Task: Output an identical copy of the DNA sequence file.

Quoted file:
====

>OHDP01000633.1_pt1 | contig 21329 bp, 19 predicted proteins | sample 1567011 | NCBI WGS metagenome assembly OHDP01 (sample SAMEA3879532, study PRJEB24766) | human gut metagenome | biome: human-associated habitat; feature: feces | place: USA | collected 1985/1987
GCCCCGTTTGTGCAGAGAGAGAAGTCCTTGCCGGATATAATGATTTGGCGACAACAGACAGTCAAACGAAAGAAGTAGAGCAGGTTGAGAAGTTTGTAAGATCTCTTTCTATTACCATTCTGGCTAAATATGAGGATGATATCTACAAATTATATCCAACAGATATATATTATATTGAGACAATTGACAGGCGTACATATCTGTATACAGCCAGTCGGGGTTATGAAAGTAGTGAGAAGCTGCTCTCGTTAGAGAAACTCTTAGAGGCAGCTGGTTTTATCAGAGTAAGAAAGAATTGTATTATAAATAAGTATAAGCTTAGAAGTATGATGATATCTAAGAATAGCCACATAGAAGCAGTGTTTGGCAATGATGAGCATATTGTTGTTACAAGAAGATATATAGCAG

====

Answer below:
>OHDP01000633.1_pt1 | contig 21329 bp, 19 predicted proteins | sample 1567011 | NCBI WGS metagenome assembly OHDP01 (sample SAMEA3879532, study PRJEB24766) | human gut metagenome | biome: human-associated habitat; feature: feces | place: USA | collected 1985/1987
GCCCCGTTTGTGCAGAGAGAGAAGTCCTTGCCGGATATAATGATTTGGCGACAACAGACAGTCAAACGAAAGAAGTAGAGCAGGTTGAGAAGTTTGTAAGATCTCTTTCTATTACCATTCTGGCTAAATATGAGGATGATATCTACAAATTATATCCAACAGATATATATTATATTGAGACAATTGACAGGCGTACATATCTGTATACAGCCAGTCGGGGTTATGAAAGTAGTGAGAAGCTGCTCTCGTTAGAGAAACTCTTAGAGGCAGCTGGTTTTATCAGAGTAAGAAAGAATTGTATTATAAATAAGTATAAGCTTAGAAGTATGATGATATCTAAGAATAGCCACATAGAAGCAGTGTTTGGCAATGATGAGCATATTGTTGTTACAAGAAGATATATAGCAG